You can easily see that not exercising a degree of skepticism, or doing the necessary fact-checking that comes with responsible journalism, combined with incomplete communication and wishful thinking is the basis for this claim. In light of this, Jeffrey Smith and all others who have repeated the claim that Barack Obama promised to label GE crops should retract their statements. But I won’t hold my breath.

Reconciling statements

How can we reconcile his statement regarding GE crop labeling early in the primaries with his agenda? He could certainly have changed his mind. Think about this: when focusing on an issue that ties together climate change, national security, energy policy, and agriculture, he settled on plant-based biofuels as a major issue. Some advances in genetic engineering may make biofuel production more efficient and environmentally friendly. Another development that is nearing the market are crops that use half the fertilizer, which could drastically cut the energy requirements of farming.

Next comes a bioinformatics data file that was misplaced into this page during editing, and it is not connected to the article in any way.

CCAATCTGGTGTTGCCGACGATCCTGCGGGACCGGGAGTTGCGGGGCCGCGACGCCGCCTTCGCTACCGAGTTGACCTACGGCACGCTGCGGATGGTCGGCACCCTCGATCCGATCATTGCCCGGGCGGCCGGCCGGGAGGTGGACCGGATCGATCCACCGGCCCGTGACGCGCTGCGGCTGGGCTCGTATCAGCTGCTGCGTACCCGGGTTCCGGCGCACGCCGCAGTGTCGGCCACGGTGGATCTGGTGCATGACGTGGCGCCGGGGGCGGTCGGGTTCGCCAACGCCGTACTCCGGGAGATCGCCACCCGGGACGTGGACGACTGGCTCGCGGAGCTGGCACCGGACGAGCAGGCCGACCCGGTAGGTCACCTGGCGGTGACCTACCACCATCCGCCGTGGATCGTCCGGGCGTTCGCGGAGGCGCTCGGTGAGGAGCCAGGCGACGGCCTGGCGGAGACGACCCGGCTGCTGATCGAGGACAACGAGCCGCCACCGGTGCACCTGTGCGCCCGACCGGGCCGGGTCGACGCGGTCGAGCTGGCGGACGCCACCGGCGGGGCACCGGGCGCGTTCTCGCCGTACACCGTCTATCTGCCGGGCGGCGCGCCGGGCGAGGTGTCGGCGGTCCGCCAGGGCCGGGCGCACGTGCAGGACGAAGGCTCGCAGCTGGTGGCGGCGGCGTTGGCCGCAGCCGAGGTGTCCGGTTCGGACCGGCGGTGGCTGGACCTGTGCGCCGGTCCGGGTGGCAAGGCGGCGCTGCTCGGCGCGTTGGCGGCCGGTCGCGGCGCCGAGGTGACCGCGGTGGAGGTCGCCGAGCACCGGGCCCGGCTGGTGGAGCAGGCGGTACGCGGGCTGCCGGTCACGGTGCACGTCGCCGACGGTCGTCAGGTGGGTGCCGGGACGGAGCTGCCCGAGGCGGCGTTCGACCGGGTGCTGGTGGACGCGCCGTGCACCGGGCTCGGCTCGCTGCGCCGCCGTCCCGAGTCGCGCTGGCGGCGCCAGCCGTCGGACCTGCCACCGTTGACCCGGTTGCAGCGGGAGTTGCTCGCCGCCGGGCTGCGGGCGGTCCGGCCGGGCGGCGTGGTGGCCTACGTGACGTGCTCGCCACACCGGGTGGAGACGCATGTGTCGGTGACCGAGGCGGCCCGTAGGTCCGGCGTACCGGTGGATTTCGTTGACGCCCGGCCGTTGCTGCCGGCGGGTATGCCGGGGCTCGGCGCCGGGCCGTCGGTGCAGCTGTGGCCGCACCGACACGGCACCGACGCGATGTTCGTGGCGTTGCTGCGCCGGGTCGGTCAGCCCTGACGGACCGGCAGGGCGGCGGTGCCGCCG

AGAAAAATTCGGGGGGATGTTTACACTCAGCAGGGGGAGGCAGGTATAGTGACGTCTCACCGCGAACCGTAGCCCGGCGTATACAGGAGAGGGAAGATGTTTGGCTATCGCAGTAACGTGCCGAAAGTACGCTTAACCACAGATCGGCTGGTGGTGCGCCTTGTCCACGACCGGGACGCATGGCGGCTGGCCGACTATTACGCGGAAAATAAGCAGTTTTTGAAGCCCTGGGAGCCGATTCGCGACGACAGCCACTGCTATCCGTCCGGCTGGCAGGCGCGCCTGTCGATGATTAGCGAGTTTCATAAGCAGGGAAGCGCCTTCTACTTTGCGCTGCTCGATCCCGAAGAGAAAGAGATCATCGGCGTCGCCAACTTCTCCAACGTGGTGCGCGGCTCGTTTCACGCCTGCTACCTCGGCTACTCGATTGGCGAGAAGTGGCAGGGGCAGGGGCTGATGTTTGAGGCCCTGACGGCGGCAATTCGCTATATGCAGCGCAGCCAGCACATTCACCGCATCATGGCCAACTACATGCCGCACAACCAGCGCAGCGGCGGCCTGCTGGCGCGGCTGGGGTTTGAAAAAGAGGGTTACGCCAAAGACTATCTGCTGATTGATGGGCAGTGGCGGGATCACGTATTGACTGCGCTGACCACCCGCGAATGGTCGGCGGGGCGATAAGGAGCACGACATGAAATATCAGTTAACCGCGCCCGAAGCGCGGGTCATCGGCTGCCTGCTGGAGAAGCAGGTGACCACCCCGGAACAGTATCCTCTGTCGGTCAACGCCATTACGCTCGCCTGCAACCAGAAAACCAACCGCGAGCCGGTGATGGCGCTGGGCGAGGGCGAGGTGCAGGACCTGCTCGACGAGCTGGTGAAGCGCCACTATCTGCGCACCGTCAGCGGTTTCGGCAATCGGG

As I remember from the presidential debate that focused on the economy, he may need to choose a few plans from his stated agenda to cut for revenue reasons. He would be even less likely to add an extra cost that is not even on his agenda.

Added cost in a troubled economy, no tangible consumer benefit, and the fact that if there’s an added cost consumer support for labeling evaporates – may have persuaded Obama that it was not an important enough issue for him to take up. Additionally, the general desire to prevent a “Brain Drain” of experts to other countries, and to stay ahead of technological developments worldwide may also contribute to his decision. Even if it these points weren’t mind-changers during the election, they may dissuade him from pursuing GE food labels while in office.